The upper housing half 30 is positioned in the lower housing half 12 when the upper nesting block 100 is in a retracted position. Prior to positioning the upper housing half 30 in the lower housing half 12, the lower housing half 12 and the monolith 50 will have been positioned within the lower nesting block 72. As illustrated in FIG. 8, the upper nesting block 100 engages the perimetral ridge 38 and ungrooved portions 36 of the upper housing half 30. The upper nesting block 100 does not contact the grooved portion 32 of the upper housing half 30, and therefore no force is applied by the upper nesting block 100 to the grooved portions 32. As force is applied to the upper housing half 30 by the mechanism 106, the force is directed to the perimetral ridge 38 and the various ungrooved portions 36 engaged by the upper nesting block 100. By compression-loading the upper housing half 30 within the lower housing half 12, the assembly 10 is fabricated in a process similar to the closing of a shoebox.

While the apparatus 70, as shown in FIGS. 6-8, has been described with the force-loading mechanism 106 associated with the upper support bracket 104, it is not intended that the apparatus 70 be limited to such location of the force-loading mechanism 106. In one embodiment of the apparatus 70, the loading piston and cylinder mechanism 108 have been located between the lower support bracket 80 and the press 83 so that force is applied from below the nesting blocks 72, 100 rather than from above. The plate 110 and load cell 111 are mounted as previously described; however, movement of the plates 110 is restricted. Accordingly, reciprocating movement of the lower support bracket 80 moves the lower nesting block 72 upward and downward. With the exception of these noted differences, the apparatus 70 is in general structurally the same as previously described.

In the operation of the other embodiment of apparatus 70, the upper housing half 30 is positioned in the lower housing half 12 when the lower nesting block 72 is in a retracted position. Prior to positioning the upper housing half 30 in the lower housing half 12, the lower housing half 12 and the monolith 50 will have been positioned within the lower nesting block 72. The nesting blocks 72, 100 engage the perimetral ridges and ungrooved portions of the housing halves 12, 30 in the same manner as previously described, and therefore no force is applied by the lower nesting block 72 to the grooved protions of the housing halves 12, 30. As force is applied to the lower housing half 12 by the mechanism 108, the force is directed to the perimetral ridge and various ungrooved portions engaged by the nesting blocks 72, 100 to compression-load the upper housing half 30 within the lower housing half 12.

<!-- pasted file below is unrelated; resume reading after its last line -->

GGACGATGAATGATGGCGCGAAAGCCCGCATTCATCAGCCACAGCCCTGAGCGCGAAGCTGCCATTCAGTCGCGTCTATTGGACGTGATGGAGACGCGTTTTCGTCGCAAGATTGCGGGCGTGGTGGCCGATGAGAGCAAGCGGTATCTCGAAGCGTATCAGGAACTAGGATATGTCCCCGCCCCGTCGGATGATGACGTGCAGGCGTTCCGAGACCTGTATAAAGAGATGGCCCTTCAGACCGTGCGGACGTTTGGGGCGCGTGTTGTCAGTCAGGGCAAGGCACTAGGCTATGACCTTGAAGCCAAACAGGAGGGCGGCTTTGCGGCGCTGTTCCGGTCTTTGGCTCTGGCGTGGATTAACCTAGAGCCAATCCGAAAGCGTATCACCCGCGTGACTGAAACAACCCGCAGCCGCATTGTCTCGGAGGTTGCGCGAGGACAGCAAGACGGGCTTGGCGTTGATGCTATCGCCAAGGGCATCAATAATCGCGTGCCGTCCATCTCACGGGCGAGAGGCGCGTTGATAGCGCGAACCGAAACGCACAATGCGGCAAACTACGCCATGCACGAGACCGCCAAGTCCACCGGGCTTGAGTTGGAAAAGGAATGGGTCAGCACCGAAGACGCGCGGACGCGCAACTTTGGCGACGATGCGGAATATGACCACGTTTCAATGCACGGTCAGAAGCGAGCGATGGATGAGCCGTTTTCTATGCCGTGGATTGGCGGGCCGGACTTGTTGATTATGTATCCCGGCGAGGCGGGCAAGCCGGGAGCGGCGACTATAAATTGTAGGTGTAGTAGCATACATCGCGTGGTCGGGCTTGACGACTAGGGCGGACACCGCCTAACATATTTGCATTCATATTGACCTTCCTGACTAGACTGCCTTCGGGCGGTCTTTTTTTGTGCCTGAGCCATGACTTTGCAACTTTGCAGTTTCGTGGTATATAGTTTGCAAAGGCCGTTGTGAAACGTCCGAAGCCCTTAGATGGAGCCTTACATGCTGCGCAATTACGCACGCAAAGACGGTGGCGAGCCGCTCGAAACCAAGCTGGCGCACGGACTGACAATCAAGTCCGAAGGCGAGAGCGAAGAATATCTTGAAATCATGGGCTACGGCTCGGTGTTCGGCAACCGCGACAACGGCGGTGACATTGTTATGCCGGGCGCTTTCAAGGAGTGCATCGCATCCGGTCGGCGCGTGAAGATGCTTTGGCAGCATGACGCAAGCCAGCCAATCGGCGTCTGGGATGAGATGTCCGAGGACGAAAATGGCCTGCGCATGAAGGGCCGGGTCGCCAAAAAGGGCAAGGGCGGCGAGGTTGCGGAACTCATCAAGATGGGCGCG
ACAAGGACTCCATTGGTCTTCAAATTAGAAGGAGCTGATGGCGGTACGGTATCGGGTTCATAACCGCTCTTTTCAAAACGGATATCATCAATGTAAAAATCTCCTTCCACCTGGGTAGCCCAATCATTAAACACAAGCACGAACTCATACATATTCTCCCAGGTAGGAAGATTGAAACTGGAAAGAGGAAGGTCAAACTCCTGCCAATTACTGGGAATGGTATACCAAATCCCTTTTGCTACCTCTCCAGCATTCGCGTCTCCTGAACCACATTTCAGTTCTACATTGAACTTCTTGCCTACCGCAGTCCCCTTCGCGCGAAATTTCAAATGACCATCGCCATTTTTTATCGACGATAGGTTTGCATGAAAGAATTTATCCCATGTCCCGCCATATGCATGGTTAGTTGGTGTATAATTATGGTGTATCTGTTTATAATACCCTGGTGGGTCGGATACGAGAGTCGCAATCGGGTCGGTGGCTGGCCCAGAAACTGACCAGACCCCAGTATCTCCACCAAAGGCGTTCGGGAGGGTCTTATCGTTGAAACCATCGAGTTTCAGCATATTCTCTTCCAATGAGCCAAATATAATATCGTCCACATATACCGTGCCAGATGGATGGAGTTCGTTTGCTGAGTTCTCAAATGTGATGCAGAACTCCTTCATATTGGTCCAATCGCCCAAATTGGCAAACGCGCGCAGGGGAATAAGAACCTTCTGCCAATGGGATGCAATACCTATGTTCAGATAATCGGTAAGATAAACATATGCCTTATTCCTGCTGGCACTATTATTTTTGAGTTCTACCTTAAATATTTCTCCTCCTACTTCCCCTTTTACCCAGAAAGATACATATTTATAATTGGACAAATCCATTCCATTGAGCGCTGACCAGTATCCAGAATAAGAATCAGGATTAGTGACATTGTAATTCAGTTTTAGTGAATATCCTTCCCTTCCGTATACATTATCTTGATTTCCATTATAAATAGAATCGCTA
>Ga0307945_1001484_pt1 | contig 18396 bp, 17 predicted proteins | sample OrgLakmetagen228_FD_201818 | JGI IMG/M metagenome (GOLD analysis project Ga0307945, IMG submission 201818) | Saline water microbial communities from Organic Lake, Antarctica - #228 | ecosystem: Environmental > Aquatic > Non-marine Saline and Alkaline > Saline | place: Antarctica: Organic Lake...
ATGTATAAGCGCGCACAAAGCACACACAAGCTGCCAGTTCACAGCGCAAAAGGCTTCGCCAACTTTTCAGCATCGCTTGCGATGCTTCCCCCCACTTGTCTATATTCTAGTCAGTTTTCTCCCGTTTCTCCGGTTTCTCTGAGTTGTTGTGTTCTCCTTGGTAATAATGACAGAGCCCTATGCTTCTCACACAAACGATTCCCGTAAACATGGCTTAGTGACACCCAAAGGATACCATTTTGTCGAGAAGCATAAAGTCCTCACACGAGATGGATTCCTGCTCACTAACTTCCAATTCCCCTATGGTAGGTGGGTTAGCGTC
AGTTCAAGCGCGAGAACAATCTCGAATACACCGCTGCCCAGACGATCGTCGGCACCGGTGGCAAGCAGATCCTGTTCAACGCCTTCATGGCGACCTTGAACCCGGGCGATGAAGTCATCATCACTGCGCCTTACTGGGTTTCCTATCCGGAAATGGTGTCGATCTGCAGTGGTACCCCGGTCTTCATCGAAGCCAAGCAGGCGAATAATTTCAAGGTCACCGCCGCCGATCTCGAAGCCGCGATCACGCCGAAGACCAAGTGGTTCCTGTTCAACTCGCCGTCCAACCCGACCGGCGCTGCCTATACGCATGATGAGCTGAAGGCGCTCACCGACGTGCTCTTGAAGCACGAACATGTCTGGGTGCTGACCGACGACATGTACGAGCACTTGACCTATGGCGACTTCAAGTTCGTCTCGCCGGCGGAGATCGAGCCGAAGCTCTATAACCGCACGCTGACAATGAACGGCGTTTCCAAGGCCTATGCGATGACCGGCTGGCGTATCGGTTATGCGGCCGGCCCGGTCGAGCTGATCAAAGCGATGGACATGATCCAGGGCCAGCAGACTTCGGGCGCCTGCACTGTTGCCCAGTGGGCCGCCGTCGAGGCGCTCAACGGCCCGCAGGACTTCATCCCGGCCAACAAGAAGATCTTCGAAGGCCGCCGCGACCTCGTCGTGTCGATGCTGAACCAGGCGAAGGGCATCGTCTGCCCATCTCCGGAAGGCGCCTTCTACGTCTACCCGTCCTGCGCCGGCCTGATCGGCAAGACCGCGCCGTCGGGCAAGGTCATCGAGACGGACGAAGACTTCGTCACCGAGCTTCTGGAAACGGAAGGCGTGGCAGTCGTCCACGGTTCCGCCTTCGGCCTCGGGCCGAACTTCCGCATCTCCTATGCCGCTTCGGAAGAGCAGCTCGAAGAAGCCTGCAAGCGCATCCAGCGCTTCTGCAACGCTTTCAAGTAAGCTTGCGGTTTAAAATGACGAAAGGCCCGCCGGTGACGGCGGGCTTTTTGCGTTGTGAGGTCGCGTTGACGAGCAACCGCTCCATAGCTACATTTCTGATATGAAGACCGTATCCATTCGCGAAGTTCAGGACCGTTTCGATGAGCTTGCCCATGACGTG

Patent Citations
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Referenced by
Citing PatentFiling datePublication dateApplicantTitle
US4501118 *May 16, 1983Feb 26, 1985Arvin Industries, Inc.Catalytic converter housing
US4536371 *May 16, 1983Aug 20, 1985Arvin Industries, Inc.Catalytic converter divider
US4925634 *Jul 25, 1988May 15, 1990Sankei Giken Kogyo Kabushiki KaishaCatalytic converter for use with internal combustion engine
US5273724 *Dec 27, 1991Dec 28, 1993Scambia Industrial Developments AktiengesellschaftCatalytic converter
US5683660 *Dec 29, 1994Nov 4, 1997J. Eberspacher Gmbh & Co.Exhaust gas treatment and metal working
US5888457 *Oct 10, 1996Mar 30, 1999Honda Giken Kogyo Kabushiki KaishaCatalytic converter
US6405437Sep 15, 1998Jun 18, 2002Arvinmeritor, Inc.Apparatus and method for encasing an object in a case
US7452512Feb 1, 2005Nov 18, 2008Et Us Holdings LlcConverter assembly with insulated sensor boss
DE102011001723A1 *Apr 1, 2011Oct 4, 2012Konecranes PlcDruckfestes Gehäuse
EP0278455A2 *Feb 8, 1988Aug 17, 1988Paul Gillet GmbhHousing for the receipt of a monolithic ceramic body
EP0494049A1 *Dec 23, 1991Jul 8, 1992Scambia Industrial Developments AktiengesellschaftCatalytic converter and method of manufacturing a catalytic converter
EP0665365A2 *Dec 28, 1994Aug 2, 1995Firma J. EberspächerProcess to assemble an exhaust gas treating body to its casing and exhaust gas treating device
EP1074703A1 *Jul 28, 2000Feb 7, 2001J. Eberspächer GmbH & Co.A method of producing a catalyst, especially prefabricating a catalyst housing or tube of modular construction and prefabricated tube produced thereby
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Classifications
U.S. Classification422/177, 422/180
International ClassificationF01N3/28, F01N13/18
Cooperative ClassificationF01N13/1888, F01N2450/02, F01N2530/04, F01N3/2853, F01N2450/22, F01N13/1838, F01N2470/06, F01N2470/10
European ClassificationF01N3/28C10, F01N13/18S, F01N13/18D